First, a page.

The Netherlands is also vetoing the admission of Bulgaria and Romania to the so-called “Schengen area,” the EU’s borderless area where people can travel freely. The Dutch insist that Bulgaria and Romania must combat corruption and organized crime more effectively; they are worried that crime and corruption might jeopardize safety in the Schengen area.
Some critics warn that the position of the Dutch will isolate their country in Europe. It is, however, also possible that the Dutch are pioneers, whose example will soon be followed by others. An indication of this could be seen last week when French President Nicolas Sarkozy, who is currently running for reelection, called for a French withdrawal from Schengen, if within the next 12 months no serious reforms are undertaken to address the problem of the EU’s porous southern and eastern borders, which allow an inflow of thousands of immigrants (many of them Muslims) each year.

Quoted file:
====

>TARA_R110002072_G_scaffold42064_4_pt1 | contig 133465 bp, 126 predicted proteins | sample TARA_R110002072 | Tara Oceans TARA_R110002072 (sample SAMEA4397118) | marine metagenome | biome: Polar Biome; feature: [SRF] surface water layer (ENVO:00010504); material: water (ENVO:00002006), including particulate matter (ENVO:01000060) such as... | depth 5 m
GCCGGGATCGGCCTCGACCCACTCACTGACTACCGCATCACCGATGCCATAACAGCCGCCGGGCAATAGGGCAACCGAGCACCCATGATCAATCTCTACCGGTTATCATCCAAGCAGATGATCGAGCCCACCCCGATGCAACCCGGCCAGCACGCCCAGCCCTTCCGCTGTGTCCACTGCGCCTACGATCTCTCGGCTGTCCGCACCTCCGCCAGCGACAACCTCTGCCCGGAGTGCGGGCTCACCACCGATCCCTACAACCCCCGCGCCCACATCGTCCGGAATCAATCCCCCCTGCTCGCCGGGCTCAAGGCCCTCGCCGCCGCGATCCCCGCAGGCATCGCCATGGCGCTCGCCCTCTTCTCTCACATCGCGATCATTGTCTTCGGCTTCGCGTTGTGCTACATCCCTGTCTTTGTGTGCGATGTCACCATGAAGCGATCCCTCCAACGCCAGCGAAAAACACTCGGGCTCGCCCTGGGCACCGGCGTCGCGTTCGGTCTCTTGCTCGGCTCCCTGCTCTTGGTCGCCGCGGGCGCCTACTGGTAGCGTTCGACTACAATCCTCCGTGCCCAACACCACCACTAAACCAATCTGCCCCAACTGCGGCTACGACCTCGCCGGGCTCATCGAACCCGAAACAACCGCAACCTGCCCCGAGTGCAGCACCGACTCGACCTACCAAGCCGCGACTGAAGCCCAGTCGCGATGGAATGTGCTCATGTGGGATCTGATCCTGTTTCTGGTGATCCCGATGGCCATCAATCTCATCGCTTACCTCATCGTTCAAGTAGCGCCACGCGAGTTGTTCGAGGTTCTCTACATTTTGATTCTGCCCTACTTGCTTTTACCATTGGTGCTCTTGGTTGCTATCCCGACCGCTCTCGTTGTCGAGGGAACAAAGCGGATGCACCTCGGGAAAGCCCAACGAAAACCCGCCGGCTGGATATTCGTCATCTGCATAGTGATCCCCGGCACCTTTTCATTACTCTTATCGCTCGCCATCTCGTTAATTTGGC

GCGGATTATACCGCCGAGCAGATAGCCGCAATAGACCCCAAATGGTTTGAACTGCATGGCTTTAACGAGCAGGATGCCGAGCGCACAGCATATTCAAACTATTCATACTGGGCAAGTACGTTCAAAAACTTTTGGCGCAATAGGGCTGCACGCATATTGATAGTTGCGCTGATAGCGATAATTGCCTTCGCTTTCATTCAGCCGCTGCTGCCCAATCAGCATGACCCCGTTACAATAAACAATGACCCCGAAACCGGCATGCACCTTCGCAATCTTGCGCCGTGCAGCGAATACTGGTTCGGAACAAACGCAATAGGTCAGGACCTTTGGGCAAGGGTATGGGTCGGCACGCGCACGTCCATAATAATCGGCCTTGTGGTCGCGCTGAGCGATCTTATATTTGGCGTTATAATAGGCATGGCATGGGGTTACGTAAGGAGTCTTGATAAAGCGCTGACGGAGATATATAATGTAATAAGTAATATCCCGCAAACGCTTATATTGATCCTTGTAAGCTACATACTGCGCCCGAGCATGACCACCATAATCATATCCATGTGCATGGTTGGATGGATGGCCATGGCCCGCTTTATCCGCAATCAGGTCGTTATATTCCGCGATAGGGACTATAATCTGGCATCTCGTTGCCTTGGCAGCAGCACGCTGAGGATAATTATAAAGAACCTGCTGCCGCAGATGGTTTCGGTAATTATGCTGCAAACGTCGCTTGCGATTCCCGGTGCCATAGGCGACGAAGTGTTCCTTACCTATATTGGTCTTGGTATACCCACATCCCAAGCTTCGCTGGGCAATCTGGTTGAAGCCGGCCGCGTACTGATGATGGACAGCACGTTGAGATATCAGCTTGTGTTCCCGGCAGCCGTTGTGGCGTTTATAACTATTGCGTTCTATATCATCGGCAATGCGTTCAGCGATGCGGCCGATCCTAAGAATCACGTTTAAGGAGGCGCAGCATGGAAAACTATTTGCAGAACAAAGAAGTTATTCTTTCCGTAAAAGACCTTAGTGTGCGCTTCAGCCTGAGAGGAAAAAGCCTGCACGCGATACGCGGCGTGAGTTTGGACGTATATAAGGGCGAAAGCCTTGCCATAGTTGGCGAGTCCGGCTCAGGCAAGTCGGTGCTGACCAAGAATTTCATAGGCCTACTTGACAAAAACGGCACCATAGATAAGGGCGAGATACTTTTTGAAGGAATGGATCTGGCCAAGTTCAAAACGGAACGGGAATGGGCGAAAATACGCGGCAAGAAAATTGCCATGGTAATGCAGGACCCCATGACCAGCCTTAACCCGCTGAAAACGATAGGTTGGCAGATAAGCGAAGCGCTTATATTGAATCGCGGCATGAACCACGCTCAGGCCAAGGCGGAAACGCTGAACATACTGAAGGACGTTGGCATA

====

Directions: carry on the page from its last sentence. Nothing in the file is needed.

One hopes that EU leaders, like Sarkozy, will soon also notice that a more realistic approach to Israel – in line with that of the Dutch – is in the supranational security interests of Europe.
Originally published by Stonegate Institute www.stonegateinstitute.orgPeter Martino
About the Author: Peter Martino is a European affairs columnist for the Gatestone Institute.
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